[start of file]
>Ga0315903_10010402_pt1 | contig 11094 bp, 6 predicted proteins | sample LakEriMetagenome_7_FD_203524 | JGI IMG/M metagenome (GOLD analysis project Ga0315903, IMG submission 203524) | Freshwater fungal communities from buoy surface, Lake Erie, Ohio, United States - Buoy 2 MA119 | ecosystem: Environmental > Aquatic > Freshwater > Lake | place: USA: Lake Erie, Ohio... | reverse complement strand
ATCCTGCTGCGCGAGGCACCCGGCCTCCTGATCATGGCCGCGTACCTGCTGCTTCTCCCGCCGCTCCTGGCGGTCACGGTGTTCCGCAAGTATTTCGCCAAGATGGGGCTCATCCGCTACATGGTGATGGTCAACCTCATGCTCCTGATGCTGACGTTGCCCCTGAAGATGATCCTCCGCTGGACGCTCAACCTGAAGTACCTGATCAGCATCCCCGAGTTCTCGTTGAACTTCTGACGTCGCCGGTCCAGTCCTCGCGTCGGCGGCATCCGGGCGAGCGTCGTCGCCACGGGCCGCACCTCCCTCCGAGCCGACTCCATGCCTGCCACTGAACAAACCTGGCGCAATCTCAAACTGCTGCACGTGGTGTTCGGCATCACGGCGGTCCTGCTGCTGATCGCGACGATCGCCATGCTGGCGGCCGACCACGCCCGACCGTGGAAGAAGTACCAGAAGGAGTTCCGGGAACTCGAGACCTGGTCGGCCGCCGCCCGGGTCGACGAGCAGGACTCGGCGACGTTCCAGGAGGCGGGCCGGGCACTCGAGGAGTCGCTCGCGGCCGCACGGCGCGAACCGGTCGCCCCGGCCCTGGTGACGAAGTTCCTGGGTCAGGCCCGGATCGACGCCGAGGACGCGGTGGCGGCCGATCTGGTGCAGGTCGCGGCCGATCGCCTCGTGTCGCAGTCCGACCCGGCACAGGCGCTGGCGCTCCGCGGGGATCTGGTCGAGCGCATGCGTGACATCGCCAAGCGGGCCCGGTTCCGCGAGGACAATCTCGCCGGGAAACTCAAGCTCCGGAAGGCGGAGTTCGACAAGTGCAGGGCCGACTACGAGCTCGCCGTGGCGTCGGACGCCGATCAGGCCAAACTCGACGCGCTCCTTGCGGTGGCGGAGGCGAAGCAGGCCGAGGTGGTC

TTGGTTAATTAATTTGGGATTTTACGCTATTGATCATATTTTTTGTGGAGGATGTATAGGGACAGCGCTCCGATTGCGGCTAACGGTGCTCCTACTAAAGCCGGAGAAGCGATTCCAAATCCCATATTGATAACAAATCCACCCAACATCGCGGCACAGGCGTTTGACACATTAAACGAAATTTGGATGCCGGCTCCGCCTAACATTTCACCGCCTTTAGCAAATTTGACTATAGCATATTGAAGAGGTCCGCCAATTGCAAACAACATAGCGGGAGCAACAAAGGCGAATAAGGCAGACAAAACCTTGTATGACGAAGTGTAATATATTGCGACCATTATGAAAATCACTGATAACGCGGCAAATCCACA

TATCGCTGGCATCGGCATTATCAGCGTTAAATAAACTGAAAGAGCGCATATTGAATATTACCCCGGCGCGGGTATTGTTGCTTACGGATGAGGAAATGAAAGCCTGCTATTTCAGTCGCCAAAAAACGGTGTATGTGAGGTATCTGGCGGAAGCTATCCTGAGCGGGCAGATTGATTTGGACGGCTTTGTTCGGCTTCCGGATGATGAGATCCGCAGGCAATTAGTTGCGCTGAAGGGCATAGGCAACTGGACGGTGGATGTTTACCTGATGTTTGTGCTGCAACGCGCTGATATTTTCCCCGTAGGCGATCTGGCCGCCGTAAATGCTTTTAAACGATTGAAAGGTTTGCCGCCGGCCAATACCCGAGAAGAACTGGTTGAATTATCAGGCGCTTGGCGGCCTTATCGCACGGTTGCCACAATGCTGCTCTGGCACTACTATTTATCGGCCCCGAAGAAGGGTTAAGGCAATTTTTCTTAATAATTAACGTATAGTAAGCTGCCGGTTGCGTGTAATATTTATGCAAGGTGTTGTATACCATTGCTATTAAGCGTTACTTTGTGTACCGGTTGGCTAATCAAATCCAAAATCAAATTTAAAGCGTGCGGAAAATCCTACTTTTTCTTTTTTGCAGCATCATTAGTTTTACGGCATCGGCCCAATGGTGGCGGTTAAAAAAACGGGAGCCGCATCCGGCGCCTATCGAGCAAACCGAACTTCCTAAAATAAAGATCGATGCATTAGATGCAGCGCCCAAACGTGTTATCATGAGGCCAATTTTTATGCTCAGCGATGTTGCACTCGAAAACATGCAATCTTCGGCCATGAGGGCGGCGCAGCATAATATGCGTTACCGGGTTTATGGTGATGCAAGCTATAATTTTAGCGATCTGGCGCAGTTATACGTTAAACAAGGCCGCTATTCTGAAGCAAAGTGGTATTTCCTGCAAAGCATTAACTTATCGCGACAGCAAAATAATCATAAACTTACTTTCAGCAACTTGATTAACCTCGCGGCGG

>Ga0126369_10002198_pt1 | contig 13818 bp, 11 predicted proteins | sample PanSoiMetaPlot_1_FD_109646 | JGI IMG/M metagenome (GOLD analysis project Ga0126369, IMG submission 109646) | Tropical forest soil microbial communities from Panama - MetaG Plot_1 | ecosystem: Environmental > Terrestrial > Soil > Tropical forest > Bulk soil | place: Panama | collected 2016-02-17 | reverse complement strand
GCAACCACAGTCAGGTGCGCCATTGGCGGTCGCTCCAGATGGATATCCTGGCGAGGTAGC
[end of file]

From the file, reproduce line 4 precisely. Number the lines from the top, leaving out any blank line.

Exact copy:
TATCGCTGGCATCGGCATTATCAGCGTTAAATAAACTGAAAGAGCGCATATTGAATATTACCCCGGCGCGGGTATTGTTGCTTACGGATGAGGAAATGAAAGCCTGCTATTTCAGTCGCCAAAAAACGGTGTATGTGAGGTATCTGGCGGAAGCTATCCTGAGCGGGCAGATTGATTTGGACGGCTTTGTTCGGCTTCCGGATGATGAGATCCGCAGGCAATTAGTTGCGCTGAAGGGCATAGGCAACTGGACGGTGGATGTTTACCTGATGTTTGTGCTGCAACGCGCTGATATTTTCCCCGTAGGCGATCTGGCCGCCGTAAATGCTTTTAAACGATTGAAAGGTTTGCCGCCGGCCAATACCCGAGAAGAACTGGTTGAATTATCAGGCGCTTGGCGGCCTTATCGCACGGTTGCCACAATGCTGCTCTGGCACTACTATTTATCGGCCCCGAAGAAGGGTTAAGGCAATTTTTCTTAATAATTAACGTATAGTAAGCTGCCGGTTGCGTGTAATATTTATGCAAGGTGTTGTATACCATTGCTATTAAGCGTTACTTTGTGTACCGGTTGGCTAATCAAATCCAAAATCAAATTTAAAGCGTGCGGAAAATCCTACTTTTTCTTTTTTGCAGCATCATTAGTTTTACGGCATCGGCCCAATGGTGGCGGTTAAAAAAACGGGAGCCGCATCCGGCGCCTATCGAGCAAACCGAACTTCCTAAAATAAAGATCGATGCATTAGATGCAGCGCCCAAACGTGTTATCATGAGGCCAATTTTTATGCTCAGCGATGTTGCACTCGAAAACATGCAATCTTCGGCCATGAGGGCGGCGCAGCATAATATGCGTTACCGGGTTTATGGTGATGCAAGCTATAATTTTAGCGATCTGGCGCAGTTATACGTTAAACAAGGCCGCTATTCTGAAGCAAAGTGGTATTTCCTGCAAAGCATTAACTTATCGCGACAGCAAAATAATCATAAACTTACTTTCAGCAACTTGATTAACCTCGCGGCGG